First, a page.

Should I get vaccinated against Polio? I was when Sabin vaccine came out

When the safe Sabin vaccine came out, I got vaccinated. It was great fun, a huge crowd lined up outdoors to eat the sugar cube. That was about 60 years ago, and I think I only got the one dose.

Now, according to a CNN article, “The CDC recommends children receive four doses of IPV. The first is given at 2 months of age, the second at 4 months, the third between 6 and 18 months old and the fourth between 4 and 6 years old. Adults who have never been vaccinated against polio should receive three doses of IPV. The first should be given as soon as possible, the second one to two months after that and the third six to 12 months after the second.”

Since what I remember comes nowhere near the number of doses they’re describing, should I be getting vaccinated again? Elsewhere in that article they say vaccination probably gives lifetime immunity.

This may be the question of the day. Judging from how the disease virtually disappeared after years of vaccinating the public is, in my opinion, an indication that once is enough. I hasten to add that I have no cites whatsoever upon which to base what is only an opinion, but that’s the feeling I have.

This is a question you should pose to your PCP. For most older adults, the single dose we got as kids is sufficient, but your doctor may want you to get boosted for some reason. Don’t trust a message board with your health.

I believe you got the live vaccine, (opv) and the dosing for that may well be different from the dosing for the inactivated vaccine (ipv) which is currently used in the US. That being said, when i visited Africa i was advised to get a polio booster.

You could ask your doctor if there’s a blood test you could do to learn your immune status. Or you could just ask your doctor to revaccinate you. I don’t know what’s typical, but i had no symptoms from my booster.

Also, MODERATING, since this is a medical question, I’m moving it to IMHO. There’s overlap between factual and medical questions, but this board wants to make it clear we don’t supply qualified medical advice. So off to IMHO we go.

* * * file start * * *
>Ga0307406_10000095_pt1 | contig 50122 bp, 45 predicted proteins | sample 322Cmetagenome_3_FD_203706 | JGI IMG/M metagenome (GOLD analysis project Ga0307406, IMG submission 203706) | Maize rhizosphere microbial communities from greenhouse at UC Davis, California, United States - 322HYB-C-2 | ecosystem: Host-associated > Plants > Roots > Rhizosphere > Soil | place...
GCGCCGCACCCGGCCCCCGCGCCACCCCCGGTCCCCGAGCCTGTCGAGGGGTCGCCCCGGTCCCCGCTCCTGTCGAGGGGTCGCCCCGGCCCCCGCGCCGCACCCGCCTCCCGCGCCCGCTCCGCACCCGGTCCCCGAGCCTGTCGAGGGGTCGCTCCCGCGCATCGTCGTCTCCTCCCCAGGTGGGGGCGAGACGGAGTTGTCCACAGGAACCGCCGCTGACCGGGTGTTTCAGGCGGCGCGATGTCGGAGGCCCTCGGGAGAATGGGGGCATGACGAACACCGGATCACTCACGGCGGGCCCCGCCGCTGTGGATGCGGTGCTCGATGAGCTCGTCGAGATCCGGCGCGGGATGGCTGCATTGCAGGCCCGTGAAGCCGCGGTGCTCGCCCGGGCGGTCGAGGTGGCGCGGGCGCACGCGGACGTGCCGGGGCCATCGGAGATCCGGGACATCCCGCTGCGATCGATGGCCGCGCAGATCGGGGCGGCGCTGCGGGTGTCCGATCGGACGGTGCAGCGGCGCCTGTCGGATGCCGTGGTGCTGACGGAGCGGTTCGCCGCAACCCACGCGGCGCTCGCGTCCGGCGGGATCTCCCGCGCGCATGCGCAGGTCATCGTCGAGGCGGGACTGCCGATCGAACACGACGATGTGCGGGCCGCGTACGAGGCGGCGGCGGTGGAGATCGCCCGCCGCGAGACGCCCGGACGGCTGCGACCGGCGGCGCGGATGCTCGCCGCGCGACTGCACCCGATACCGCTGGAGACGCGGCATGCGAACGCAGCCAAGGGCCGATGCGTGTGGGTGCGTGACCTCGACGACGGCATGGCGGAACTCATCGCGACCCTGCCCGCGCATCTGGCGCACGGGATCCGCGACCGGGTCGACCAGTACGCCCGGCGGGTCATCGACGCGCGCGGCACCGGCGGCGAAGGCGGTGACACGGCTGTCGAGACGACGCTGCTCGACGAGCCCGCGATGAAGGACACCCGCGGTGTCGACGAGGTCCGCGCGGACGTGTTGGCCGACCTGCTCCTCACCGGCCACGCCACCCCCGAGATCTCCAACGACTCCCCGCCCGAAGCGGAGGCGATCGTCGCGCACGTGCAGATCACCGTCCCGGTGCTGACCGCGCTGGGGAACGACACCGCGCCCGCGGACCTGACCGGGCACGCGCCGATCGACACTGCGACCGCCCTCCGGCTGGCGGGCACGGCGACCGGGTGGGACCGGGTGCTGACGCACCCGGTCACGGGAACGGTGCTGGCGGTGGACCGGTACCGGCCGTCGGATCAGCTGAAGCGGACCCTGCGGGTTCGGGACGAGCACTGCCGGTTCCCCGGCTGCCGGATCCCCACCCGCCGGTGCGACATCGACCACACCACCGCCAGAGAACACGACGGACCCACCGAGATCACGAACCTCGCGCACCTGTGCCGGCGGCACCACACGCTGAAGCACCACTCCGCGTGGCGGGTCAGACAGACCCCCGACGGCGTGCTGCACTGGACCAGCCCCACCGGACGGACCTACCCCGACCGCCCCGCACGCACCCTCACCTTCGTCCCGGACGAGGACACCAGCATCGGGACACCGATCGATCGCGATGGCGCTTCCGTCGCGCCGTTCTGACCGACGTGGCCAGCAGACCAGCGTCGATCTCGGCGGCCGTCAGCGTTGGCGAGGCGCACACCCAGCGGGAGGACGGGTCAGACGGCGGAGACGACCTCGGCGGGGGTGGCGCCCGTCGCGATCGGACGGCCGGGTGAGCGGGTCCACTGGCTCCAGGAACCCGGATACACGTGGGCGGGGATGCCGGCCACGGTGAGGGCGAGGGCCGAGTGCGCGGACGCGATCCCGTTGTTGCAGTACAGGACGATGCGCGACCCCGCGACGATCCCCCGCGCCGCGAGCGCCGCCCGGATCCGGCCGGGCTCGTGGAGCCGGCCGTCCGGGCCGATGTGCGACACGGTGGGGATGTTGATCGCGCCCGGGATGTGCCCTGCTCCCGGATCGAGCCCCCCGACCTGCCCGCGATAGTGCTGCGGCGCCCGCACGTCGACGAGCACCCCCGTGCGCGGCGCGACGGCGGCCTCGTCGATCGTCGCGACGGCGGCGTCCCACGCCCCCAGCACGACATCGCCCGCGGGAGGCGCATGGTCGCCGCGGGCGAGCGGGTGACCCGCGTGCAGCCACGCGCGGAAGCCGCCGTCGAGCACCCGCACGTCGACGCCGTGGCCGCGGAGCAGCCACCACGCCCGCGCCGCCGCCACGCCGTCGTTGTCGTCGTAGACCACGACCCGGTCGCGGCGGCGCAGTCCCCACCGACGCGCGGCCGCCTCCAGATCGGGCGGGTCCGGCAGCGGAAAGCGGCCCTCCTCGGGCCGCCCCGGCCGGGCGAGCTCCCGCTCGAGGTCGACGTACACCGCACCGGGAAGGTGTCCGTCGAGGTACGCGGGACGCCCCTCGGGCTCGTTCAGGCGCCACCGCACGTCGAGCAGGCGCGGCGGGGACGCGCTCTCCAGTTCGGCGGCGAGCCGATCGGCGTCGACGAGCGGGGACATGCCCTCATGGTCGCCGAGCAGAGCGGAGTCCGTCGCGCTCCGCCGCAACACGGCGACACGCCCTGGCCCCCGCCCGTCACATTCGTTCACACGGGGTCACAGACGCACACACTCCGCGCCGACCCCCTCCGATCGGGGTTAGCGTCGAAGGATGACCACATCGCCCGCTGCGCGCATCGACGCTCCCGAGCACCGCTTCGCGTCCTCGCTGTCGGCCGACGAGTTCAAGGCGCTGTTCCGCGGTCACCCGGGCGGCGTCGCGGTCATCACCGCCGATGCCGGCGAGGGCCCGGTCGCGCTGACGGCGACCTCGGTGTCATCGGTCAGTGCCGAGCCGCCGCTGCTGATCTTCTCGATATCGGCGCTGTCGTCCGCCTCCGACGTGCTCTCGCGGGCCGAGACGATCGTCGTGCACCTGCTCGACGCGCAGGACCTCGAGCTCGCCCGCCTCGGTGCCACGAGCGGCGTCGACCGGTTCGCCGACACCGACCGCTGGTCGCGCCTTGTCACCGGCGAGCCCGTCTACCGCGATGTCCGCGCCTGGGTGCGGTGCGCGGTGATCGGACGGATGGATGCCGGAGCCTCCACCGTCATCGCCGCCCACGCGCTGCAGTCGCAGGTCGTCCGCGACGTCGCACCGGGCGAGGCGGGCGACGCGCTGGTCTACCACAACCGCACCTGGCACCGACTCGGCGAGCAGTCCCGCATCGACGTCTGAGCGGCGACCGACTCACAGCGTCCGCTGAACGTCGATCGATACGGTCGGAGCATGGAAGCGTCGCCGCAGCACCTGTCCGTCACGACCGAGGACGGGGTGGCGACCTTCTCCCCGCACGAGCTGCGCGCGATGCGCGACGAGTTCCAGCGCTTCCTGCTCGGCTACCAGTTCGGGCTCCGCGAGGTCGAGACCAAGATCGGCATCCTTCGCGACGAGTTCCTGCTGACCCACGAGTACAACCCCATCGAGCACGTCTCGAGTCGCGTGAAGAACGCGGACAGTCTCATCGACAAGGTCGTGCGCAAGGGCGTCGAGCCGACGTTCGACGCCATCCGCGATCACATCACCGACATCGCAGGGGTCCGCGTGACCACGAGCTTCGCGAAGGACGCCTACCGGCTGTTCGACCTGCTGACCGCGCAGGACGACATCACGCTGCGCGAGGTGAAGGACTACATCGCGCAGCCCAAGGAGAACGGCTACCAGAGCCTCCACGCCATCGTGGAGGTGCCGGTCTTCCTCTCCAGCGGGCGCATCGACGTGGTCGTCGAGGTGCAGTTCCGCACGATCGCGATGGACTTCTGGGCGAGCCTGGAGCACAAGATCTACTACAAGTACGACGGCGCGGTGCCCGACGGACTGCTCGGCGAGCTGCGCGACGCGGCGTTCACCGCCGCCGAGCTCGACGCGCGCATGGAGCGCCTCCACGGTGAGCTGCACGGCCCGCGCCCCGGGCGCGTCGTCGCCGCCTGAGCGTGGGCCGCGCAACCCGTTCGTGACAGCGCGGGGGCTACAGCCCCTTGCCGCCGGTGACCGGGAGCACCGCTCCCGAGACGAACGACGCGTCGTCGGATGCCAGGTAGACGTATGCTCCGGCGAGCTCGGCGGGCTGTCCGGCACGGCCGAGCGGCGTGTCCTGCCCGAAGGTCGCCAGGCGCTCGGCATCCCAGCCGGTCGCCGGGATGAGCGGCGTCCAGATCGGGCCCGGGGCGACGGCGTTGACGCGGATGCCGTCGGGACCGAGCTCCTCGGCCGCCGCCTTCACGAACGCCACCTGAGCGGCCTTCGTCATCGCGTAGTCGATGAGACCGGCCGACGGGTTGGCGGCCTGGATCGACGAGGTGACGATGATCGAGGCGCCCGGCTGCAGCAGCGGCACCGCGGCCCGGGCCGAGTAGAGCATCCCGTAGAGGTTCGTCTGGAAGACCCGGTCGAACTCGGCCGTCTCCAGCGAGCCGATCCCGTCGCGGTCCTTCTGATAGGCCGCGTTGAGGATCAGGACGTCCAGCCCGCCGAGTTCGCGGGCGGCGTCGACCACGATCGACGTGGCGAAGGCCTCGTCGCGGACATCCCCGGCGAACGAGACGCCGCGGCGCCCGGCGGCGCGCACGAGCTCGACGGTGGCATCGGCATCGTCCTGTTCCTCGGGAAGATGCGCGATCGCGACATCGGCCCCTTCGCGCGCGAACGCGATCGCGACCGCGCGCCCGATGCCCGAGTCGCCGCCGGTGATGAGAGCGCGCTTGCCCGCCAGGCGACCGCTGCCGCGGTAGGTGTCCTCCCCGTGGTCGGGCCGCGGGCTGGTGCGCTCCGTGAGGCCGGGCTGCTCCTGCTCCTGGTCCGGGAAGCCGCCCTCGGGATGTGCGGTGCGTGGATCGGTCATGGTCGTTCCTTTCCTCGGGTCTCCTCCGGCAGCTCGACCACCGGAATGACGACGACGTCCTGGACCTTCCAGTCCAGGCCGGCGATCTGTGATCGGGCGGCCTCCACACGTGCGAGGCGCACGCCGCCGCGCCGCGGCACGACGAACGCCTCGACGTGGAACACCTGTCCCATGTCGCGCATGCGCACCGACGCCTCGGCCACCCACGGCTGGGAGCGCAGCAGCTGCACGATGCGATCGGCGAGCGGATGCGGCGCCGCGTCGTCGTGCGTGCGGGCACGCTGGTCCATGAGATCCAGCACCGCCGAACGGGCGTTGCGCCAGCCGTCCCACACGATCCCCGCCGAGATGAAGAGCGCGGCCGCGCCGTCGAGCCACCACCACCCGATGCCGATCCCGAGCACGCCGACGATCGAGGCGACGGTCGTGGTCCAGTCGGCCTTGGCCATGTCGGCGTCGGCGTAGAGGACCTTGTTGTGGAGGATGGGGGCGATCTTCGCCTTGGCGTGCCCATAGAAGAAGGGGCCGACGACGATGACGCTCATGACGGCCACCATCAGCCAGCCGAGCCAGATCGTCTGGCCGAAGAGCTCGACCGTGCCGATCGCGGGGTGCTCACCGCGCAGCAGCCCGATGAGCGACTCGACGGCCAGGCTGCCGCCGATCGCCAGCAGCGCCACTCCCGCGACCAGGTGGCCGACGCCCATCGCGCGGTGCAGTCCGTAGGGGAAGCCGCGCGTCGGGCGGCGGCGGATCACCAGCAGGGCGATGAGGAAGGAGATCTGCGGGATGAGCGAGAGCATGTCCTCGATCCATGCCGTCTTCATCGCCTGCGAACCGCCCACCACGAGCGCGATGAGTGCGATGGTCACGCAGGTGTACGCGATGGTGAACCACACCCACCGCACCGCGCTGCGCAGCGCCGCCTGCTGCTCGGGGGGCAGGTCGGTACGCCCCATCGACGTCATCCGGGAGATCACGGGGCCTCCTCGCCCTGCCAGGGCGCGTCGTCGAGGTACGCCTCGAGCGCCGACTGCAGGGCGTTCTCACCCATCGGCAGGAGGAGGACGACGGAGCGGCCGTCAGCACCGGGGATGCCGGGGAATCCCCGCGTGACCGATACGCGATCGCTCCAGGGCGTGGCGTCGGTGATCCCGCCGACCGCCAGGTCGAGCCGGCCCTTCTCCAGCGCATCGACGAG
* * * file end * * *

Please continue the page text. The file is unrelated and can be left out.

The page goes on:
I was born in '46 and received the first Polio shot offered, perhaps mid '50s. I had to take a trip to Saudi in the mid '90s and the company provided an oral vaccine before hand. It kind of surprised me.

BTW, when I went to donate platelets a month or so after my return I was told that Saudi was a Malaria area and I had to wait 6 months before donating again.

I was born in '56. I assume I got a polio vaccine at some point, but I just don’t remember. I do remember lining up for some kind of vaccine, and the older kids trying to frighten us younger kids by describing the torturous device they’d use to vaccinate us. This would have been the early to mid 1960s, I think, by my memory of the part of the playground where we were lining up.

Most kids got three or four in the ‘60s. You likely did.

You may be able to check.

You would have needed it in order to go to school. However, if you are in doubt, ask your doctor.

I got vaccinated in kindergarten or first grade in 1957 or so. Since we got vaccinated in school, I have no idea of where I’d get an immunization record. I don’t recall a booster before I went to Africa in 1961 though I got every other vaccine known to man at the time.
I think the cases found so far, and no doubt the evidence of polio in the water, come from the unvaccinated. I personally will only worry if vaccinated people start getting it.